GE Workers Strike Against Globalization

The IUE-CWA contract with GE gives the union the right to strike locally over exhausted grievances. Currently, the local has 2,500 members, down from 8,000 in the early 1980s.

Local 201 is not alone in taking or threatening strike actions. The largest unionized GE plant, in Erie, Pennsylvania, represented by United Electrical Workers (UE) Local 506, has conducted two-hour strikes over outsourcing and job loss. The fourth largest GE plant, in Schenectady, New York, has served strike notice over outsourcing.

The IUE-CWA international is threatening job actions in January over company increases in health care costs before contract expiration in June 2003. The union expects the difficult contract talks to focus on pensions, health care, and jobs.


Local 201 has been active in the global justice movement, leading delegations to demonstrations in Seattle and Quebec. President Jeff Crosby put the local’s fight for jobs in a global context: “The business press says each country of the world ‘does what they do best’ in an efficient division of labor where the market provides a ‘win-win’ world. Leaders from Local 201 have traveled in the last year to Mexico, Brazil, and Colombia. And we can tell you the results. Apparently, what Colombian workers do best is: get shot. And what Brazilian workers do best is: get fired for organizing. And what we do best in the U.S. is: get laid off. And what GE does best is: make $16 billion a year in profits!”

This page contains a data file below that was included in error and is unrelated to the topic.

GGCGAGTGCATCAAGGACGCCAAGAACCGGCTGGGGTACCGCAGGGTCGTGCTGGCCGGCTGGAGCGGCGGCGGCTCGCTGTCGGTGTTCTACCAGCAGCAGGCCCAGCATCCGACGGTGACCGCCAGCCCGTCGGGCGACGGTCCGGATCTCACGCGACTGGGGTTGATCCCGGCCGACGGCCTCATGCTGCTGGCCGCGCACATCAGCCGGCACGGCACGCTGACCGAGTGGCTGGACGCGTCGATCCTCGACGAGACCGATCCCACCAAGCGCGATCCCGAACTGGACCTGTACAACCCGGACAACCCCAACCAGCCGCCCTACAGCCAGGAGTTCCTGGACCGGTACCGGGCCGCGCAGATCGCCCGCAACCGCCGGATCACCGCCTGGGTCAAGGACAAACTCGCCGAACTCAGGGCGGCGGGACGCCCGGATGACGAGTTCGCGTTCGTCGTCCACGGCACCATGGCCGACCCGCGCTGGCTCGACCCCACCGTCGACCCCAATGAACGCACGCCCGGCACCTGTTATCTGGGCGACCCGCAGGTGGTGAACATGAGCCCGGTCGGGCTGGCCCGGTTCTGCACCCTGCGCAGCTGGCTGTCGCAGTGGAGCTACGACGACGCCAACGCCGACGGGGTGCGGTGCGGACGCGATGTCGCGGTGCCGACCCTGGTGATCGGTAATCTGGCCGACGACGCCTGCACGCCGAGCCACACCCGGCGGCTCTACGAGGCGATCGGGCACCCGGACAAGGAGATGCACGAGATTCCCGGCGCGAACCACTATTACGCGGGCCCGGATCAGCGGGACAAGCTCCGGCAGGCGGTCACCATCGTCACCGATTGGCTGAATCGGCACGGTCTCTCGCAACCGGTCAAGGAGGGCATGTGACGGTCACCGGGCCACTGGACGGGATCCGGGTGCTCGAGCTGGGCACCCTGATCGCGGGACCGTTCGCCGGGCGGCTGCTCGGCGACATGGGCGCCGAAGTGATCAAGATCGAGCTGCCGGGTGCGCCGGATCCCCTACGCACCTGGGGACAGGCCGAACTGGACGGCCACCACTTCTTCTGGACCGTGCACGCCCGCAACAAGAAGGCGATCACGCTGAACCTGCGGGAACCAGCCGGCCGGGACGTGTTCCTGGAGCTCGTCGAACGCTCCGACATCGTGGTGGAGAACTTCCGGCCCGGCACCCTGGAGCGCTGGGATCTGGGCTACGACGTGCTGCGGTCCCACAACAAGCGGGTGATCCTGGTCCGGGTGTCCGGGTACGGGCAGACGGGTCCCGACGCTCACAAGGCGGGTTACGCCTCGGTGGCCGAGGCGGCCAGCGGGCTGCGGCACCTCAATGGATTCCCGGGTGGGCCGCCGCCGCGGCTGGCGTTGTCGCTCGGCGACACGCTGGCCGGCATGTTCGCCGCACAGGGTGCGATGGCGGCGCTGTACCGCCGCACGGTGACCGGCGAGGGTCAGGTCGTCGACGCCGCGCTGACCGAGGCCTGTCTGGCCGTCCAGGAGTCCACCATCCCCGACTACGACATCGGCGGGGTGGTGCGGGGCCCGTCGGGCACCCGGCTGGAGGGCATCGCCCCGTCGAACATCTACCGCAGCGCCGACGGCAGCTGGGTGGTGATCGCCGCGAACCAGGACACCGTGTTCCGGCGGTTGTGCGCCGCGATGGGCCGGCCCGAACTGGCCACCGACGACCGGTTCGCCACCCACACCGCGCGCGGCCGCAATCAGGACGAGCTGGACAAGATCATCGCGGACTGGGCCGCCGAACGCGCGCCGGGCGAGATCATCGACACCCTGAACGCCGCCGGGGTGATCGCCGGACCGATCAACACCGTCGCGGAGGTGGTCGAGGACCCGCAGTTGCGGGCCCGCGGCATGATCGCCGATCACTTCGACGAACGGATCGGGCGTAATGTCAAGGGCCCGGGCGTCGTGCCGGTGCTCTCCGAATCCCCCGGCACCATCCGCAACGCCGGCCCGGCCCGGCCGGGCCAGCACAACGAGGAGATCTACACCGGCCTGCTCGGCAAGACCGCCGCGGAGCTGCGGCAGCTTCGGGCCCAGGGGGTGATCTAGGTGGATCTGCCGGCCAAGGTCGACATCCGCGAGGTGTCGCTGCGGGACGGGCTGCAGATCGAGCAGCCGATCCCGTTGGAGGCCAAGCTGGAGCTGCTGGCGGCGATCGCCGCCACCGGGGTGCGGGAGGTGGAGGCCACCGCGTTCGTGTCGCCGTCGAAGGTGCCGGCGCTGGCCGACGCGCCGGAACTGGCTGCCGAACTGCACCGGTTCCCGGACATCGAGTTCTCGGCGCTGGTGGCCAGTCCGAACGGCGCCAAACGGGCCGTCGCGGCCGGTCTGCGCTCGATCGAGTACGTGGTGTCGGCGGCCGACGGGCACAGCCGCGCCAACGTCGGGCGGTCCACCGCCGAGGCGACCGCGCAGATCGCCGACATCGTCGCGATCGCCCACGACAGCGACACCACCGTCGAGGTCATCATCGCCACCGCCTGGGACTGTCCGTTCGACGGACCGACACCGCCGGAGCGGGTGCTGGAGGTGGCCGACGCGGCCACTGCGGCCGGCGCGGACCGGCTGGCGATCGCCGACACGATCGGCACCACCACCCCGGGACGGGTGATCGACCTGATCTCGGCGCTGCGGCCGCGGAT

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The local won the support of local political and community leaders, including Senator Ted Kennedy and Congressman John Tierney, who both addressed a picket line rally. To keep up the pressure on elected officials, the local has asked members to collect signatures of family, friends, and neighbors on a petition calling for congressional investigation of GE’s outsourcing of both commercial and military work.

Local 201 chief negotiator Ric Casilli said that the strike was demanding that “GE bring back work for about 35 people to avoid layoffs.” GE indicated that as many as 100 layoffs at the Lynn Riverworks plant might occur during the first half of 2003 and that it intends to send another 42 jobs to Romania in August.


Particularly aggravating to members were GE’s tactics with military contracts. GE accepted $750 million in tax dollars to develop the most advanced jet fighter engine, promising to keep the work in Lynn. It had no qualms about announcing big orders at the same time it made plans to outsource the work all over the globe. GE even demanded that its suppliers move work abroad. “The question is not whether but when you will move,” GE told vendors at a conference in Monterey, Mexico.

Picket signs proclaimed “Jobs Not Greed” and highlighted retired GE CEO Jack Welch’s outrageous retirement perks worth $2.5 million, $9 million per year pension, and stock assets worth $900 million. Strikers contrasted this with impending job losses. While job losses due to the downturn in commercial aircraft orders since 9/11 are real, the union targeted company outsourcing as the real villain.

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